Facebook Live Recap and Bonus Questions: The College Essay

Short of meeting in person, the college essay is your best chance to let a college admissions officer know who you really are. And the more remarkable your essay is, the better. During my recent Facebook Live Q&A, I offered my insider advice on everything from choosing the perfect topic to pitfalls to avoid and more.

In case you missed it, here’s a recap with a list of the questions I answered, the full video of my session, and bonus questions that I didn't get to answer live!

HERE ARE SOME OF THE QUESTIONS YOU'LL SEE ME ANSWER:
  • Why are essay prompts open ended?
  • When are the college essays read in relation to the rest of the application?
  • Should your essay have a title?
  • Should the essay topic be about the student's background, who they are now, or where they want to go?
  • When writing the essay, should it describe one event in detail or a lifetime of experiences that make the student who they are?
  • Should you write your essay in the first person?
  • How long should the essay be?
  • When is a good time to start writing essays?
  • Typically, how long does it take to write a good essay?
  • Is the main college essay more important than the supplemental essays?
  • Should the student have one college essay for all of the colleges they apply to or have a different college essay depending on the college?
  • Is it recommended to write an "outside of the box" essay instead of a traditional essay?
  • Is the essay always required?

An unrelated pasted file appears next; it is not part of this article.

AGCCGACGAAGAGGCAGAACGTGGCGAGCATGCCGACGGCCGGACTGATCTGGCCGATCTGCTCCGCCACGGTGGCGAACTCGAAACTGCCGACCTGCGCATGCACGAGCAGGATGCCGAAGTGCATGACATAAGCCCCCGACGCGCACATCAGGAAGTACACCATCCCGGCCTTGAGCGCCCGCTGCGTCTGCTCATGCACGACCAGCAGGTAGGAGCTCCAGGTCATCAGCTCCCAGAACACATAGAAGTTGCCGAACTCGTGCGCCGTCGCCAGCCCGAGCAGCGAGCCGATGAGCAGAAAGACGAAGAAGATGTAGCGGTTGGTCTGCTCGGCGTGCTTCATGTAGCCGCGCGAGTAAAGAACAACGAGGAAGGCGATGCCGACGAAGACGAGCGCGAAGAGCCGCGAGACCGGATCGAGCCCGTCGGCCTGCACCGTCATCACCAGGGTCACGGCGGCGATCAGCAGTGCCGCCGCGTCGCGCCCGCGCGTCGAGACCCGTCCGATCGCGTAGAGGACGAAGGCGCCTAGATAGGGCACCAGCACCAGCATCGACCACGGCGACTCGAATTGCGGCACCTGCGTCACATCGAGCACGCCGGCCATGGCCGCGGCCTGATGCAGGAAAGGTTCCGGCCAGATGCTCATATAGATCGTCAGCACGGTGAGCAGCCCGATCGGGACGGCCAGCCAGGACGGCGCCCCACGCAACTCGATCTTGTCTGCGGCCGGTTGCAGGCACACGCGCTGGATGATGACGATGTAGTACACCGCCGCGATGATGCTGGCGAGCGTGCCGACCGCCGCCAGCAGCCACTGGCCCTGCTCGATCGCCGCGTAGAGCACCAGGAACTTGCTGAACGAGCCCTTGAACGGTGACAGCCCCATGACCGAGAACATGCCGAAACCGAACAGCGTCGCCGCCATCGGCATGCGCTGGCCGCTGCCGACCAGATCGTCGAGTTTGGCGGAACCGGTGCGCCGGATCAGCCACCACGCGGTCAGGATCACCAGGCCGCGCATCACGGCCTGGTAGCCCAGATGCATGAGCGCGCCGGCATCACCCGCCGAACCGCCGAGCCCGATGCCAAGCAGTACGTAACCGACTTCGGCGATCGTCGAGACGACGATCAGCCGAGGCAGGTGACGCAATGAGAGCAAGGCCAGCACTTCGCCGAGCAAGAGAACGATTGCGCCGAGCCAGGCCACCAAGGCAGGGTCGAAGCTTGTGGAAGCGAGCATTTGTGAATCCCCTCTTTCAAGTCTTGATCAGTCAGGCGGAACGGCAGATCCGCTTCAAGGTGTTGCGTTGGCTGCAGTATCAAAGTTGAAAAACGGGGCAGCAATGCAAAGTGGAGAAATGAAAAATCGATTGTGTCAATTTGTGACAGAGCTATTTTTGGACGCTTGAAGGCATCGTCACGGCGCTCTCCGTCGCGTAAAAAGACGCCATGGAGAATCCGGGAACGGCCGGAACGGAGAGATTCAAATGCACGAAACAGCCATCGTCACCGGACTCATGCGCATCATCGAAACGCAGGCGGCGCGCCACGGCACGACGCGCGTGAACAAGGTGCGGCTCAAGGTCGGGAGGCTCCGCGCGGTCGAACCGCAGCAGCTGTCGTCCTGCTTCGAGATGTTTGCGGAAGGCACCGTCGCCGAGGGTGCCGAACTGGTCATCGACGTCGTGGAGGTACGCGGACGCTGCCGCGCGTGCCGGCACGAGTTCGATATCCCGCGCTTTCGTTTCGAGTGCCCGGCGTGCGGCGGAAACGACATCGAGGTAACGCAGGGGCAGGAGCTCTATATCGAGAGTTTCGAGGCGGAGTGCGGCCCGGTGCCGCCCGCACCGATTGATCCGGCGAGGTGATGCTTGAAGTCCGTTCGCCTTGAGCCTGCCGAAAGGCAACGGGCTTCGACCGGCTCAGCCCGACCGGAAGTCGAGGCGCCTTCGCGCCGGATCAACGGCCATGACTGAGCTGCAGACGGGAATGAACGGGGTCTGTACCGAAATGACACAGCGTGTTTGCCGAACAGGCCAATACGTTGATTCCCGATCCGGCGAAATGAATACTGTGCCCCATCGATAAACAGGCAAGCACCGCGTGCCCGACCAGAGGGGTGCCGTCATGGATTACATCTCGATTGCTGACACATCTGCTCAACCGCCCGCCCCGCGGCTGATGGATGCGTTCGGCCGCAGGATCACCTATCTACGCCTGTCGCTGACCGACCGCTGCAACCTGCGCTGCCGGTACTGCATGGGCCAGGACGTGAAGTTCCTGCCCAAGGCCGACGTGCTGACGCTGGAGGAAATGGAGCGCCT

• Is seems like you need a super clever or unique idea for a college essay...what if you are just not that unique?
  • How do admissions officers view essays about tragic events?
  • Should a student write an essay about a problem they have, such as OCD, learning disabilities, etc.?
  • Is it okay to write about a personal hurdle that you have overcome?
  • Should you write your essay about transferring to a different high school?
  • My son has written two college essays—one is very personal talking of loss and his strength during it, and the other is about a part-time job and talks about his transitioning to a veteran employee. Which is a better topic?
  • My rising senior plans to major in Food Science and is considering an essay topic about why he is a great fit for that major. What do you think about the essay being all about their major?
  • Is it okay to write an explanation of a bad grade for the college essay?
  • My son wants to write about his faith in his college essay. Is this appropriate?
  • What are the top mistakes to avoid when writing an essay?
  • Should a student model their essay off of a viral essay that they read online?
  • My daughter doesn’t feel she can effectively answer any of the prompts. What should she do?


BONUS Q&A- BIG QUESTIONS THAT DIDN'T MAKE THE VIDEO

1. Should an essay have any plea about wanting to attend that college?

If the college has an additional essay on their supplement (or their own application) about why the student is applying, the essay should be very specific about the institution—academics come first always. The student should include detailed information about the major/program they are interested, the reasons why, and also why their high school experiences prepare them for what's next. The student can also mention other reasons why they are interested in the school too (extracurricular, etc.). In terms of a plea, though, I usually reserve that for when the student gets deferred or waitlisted. A personal and moving letter about why they belong on that campus sometimes is exactly what is needed if the student gets deferred or waitlisted.

2. What about writing about death of a parent?
This is usually a very important part of a student's story. As long as the essay isn't all about the death or the parent, this type of essay can show how the student has evolved and grown since then. Every essay needs to end on an optimistic note.

3. Being a first-time college student, would it be appropriate to bring up my life experiences for a topic?
As long as it reflects who are you today that should be fine. Remember that admissions officers want to learn as much as they can about you so open up even if it makes you vulnerable.